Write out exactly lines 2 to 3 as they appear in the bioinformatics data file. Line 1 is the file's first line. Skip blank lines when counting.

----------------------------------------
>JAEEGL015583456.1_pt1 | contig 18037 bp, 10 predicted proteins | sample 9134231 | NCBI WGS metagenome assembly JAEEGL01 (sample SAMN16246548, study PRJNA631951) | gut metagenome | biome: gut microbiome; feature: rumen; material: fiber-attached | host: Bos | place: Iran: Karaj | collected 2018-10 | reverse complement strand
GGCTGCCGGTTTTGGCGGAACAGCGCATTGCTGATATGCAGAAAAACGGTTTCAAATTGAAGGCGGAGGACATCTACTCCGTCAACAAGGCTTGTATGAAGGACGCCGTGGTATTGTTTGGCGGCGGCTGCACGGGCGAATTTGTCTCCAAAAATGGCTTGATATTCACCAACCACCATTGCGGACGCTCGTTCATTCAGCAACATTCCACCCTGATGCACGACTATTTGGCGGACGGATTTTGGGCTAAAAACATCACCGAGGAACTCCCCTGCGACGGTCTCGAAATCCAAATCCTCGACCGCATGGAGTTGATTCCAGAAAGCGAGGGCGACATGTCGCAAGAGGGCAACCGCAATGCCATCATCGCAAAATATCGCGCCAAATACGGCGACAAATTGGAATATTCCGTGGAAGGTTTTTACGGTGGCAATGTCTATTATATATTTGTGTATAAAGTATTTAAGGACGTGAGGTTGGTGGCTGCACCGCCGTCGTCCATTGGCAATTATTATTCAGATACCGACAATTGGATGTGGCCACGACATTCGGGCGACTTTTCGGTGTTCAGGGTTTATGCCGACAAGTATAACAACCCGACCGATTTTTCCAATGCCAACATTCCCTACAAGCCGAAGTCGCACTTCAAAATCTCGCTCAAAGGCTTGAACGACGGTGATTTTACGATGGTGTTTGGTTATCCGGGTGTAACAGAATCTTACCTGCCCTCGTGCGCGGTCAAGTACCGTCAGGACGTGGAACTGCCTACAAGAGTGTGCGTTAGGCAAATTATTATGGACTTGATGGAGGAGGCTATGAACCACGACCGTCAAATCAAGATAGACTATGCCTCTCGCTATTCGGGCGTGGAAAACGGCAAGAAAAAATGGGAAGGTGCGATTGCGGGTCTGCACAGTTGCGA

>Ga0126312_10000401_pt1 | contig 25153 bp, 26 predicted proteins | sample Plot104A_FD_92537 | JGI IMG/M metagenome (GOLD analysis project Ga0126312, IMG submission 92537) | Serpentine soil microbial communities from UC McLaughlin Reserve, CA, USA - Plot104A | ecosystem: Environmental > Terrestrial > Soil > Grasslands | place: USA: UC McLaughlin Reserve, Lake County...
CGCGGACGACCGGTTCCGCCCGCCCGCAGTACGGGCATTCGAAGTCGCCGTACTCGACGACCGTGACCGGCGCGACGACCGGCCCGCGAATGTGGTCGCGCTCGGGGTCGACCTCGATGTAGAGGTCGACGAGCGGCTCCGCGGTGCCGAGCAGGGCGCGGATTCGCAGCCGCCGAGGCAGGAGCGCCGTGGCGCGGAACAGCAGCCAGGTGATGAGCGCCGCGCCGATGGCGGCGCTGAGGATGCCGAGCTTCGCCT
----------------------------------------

GGCTGCCGGTTTTGGCGGAACAGCGCATTGCTGATATGCAGAAAAACGGTTTCAAATTGAAGGCGGAGGACATCTACTCCGTCAACAAGGCTTGTATGAAGGACGCCGTGGTATTGTTTGGCGGCGGCTGCACGGGCGAATTTGTCTCCAAAAATGGCTTGATATTCACCAACCACCATTGCGGACGCTCGTTCATTCAGCAACATTCCACCCTGATGCACGACTATTTGGCGGACGGATTTTGGGCTAAAAACATCACCGAGGAACTCCCCTGCGACGGTCTCGAAATCCAAATCCTCGACCGCATGGAGTTGATTCCAGAAAGCGAGGGCGACATGTCGCAAGAGGGCAACCGCAATGCCATCATCGCAAAATATCGCGCCAAATACGGCGACAAATTGGAATATTCCGTGGAAGGTTTTTACGGTGGCAATGTCTATTATATATTTGTGTATAAAGTATTTAAGGACGTGAGGTTGGTGGCTGCACCGCCGTCGTCCATTGGCAATTATTATTCAGATACCGACAATTGGATGTGGCCACGACATTCGGGCGACTTTTCGGTGTTCAGGGTTTATGCCGACAAGTATAACAACCCGACCGATTTTTCCAATGCCAACATTCCCTACAAGCCGAAGTCGCACTTCAAAATCTCGCTCAAAGGCTTGAACGACGGTGATTTTACGATGGTGTTTGGTTATCCGGGTGTAACAGAATCTTACCTGCCCTCGTGCGCGGTCAAGTACCGTCAGGACGTGGAACTGCCTACAAGAGTGTGCGTTAGGCAAATTATTATGGACTTGATGGAGGAGGCTATGAACCACGACCGTCAAATCAAGATAGACTATGCCTCTCGCTATTCGGGCGTGGAAAACGGCAAGAAAAAATGGGAAGGTGCGATTGCGGGTCTGCACAGTTGCGA

>Ga0126312_10000401_pt1 | contig 25153 bp, 26 predicted proteins | sample Plot104A_FD_92537 | JGI IMG/M metagenome (GOLD analysis project Ga0126312, IMG submission 92537) | Serpentine soil microbial communities from UC McLaughlin Reserve, CA, USA - Plot104A | ecosystem: Environmental > Terrestrial > Soil > Grasslands | place: USA: UC McLaughlin Reserve, Lake County...